Brisbane is achievable, just live a bit further out. I drive 35 minutes to work and my mortgage is fine

            Brisbane's not too bad - I'm about 20 - 25 mins out from the city on a good day and my mortgage is do-able. If you're ok with living in an apartment, nows the time to buy in Brisbane - oversupply, apartment prices are levelling out or even dropping in a lot of place, and should be that way for the next year or two

    Where one has to choose between smashed avocado and the dream of ultimately owning your own home. You could always live in the Avocado, sort of a James and The Giant Peach type affair.

    Honestly, if you're gullible and lazy enough to pay $22 for smashed avocado on toast, you don't deserve to own a home.
    Either that, or you're rich enough that buying a home shouldn't be a problem ;)

    Last edited 08/11/16 10:38 am

      I'd raise my eyebrows and snort at anything 'on toast' that costs more than ten bucks. Five to ten bucks should get you a decent sandwich. Ten to fifteen bucks for a 'gourmet' one. Anything after that is paying for you and the purveyor to jerk each other off about how hip and trendy you each are.

      Last edited 08/11/16 11:36 am

    Take a look at prices in major Chinese cities.... Makes Sydney look like an absolute bar-jane.

    Most of us live untouched by war, poverty, disaster etc. Sure buying a house is expensive, but that's because everyone wants to live in the expensive areas. Few things makes more sense than the basic concept of supply and demand.

      Well. Supply and demand is a very nice theory and all, but it's complicated by the injection of wealthy capital taking advantage of supply/demand-altering effects like tax breaks.

      There are restrictions on how many apartments in new complexes can be sold overseas for investment purposes, but real estate agents are finding ways around it to maximize investment.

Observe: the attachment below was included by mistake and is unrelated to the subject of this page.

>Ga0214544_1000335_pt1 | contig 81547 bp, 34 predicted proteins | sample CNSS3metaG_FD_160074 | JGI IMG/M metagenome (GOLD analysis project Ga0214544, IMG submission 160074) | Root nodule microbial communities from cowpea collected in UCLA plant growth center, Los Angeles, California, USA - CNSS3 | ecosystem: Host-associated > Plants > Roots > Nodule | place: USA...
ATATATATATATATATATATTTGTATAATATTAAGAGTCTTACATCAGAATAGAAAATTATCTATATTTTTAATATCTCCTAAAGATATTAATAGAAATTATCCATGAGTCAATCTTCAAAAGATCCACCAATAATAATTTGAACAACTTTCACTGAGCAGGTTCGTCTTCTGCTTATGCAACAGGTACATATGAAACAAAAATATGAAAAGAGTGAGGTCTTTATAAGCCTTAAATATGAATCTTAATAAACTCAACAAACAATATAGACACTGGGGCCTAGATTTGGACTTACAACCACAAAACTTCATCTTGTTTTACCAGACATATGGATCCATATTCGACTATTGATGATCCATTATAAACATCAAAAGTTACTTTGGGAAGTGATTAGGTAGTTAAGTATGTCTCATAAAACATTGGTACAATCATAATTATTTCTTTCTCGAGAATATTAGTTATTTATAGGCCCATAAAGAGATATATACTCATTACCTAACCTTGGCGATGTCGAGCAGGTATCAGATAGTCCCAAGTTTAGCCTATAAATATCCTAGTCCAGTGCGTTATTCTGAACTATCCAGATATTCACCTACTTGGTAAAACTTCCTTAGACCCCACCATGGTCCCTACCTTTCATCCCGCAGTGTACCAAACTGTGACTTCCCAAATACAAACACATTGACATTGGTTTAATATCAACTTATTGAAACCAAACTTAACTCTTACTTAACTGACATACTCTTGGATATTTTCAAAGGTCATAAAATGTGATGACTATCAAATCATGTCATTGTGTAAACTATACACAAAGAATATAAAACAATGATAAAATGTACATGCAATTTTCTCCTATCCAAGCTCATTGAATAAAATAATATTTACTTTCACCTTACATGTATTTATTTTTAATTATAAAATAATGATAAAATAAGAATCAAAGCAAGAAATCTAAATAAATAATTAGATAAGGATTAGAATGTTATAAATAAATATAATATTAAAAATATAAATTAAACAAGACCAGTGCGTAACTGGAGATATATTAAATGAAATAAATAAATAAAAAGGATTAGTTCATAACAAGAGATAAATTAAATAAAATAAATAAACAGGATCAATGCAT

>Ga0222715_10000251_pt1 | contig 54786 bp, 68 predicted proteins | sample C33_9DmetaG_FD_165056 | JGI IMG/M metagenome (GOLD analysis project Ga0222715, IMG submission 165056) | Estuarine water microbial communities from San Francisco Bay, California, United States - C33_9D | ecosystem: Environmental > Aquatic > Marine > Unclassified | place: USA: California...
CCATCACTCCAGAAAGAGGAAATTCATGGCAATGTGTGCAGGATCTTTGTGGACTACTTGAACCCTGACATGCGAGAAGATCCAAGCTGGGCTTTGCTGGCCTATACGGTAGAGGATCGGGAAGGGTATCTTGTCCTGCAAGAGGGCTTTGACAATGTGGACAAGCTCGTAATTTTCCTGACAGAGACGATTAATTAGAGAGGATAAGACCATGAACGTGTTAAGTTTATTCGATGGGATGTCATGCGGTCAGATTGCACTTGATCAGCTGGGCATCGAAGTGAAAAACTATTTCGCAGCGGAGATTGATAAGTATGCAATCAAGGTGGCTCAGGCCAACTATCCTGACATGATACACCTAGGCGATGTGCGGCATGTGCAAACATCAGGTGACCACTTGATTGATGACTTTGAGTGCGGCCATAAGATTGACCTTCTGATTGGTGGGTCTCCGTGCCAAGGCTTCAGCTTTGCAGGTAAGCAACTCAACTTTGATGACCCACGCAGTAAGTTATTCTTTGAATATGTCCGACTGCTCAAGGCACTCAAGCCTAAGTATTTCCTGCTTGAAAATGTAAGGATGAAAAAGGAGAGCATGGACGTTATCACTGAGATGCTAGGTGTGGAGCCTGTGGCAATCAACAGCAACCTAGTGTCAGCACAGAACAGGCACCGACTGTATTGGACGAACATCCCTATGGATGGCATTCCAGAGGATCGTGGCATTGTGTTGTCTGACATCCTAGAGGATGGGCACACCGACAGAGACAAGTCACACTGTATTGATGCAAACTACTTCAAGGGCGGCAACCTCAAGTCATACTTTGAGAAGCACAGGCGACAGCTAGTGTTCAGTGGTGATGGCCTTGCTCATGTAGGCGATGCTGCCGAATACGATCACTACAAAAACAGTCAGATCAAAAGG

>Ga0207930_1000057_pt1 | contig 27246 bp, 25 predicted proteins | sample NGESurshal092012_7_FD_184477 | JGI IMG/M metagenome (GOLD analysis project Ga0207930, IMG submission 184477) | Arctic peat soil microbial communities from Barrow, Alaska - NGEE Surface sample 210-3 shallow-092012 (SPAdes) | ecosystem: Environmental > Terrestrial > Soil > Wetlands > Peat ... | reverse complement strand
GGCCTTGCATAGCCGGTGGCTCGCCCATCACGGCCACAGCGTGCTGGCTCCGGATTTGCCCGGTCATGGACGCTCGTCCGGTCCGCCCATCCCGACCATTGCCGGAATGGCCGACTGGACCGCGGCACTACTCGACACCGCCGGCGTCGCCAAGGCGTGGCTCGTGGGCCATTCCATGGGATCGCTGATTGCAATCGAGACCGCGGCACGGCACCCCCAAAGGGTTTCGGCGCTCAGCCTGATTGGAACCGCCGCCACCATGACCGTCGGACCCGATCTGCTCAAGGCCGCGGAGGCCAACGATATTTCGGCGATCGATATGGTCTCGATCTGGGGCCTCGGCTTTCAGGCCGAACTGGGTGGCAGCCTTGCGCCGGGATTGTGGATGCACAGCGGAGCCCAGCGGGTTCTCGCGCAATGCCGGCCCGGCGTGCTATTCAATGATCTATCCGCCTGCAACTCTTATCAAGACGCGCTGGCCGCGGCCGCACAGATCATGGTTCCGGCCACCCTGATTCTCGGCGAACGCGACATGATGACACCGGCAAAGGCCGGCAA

Conservative politicians like to cite increasing supply as a means to meet demand for home-ownership, but the fact is that it doesn't matter how much supply you create if all of that supply gets snapped up by investors with greater capital, willing to pay higher prices to secure a tax break and a ticking investment/earner, then rent that supply to the hungry demand who simply can't afford as much to become home-owners.

      So the whole, 'just build more housing' argument doesn't work. Real reform is needed to make housing less attractive as investment, so that the wealthy investors can't snap up all the new supply and charge it back to the less well-off who they want to keep as renters without equity. Sadly, there's no political will to do this, because it's not in the interests of wealthy donors who happen to be investors to lose the value of their investments.

      For some reason this is seen as worse than the plummeting home-ownership/rent-slavery state that we've devolved to. Basic 'supply and demand' isn't relevant to the current housing debacle in the slightest.

        Good reply, super interesting - I don't know enough to offer much in response! But really, i just referenced supply and demand in the sense that houses close to the largest city in Australia are obviously going to cost a packet because everyone wants them.

        You can buy land an hour from Adelaide for a couple hundred grand and build a nice house for about the same again. $400k. Most couples could pay that off in 10 years.

        Your comment about housing being such an attractive investment is a really great point.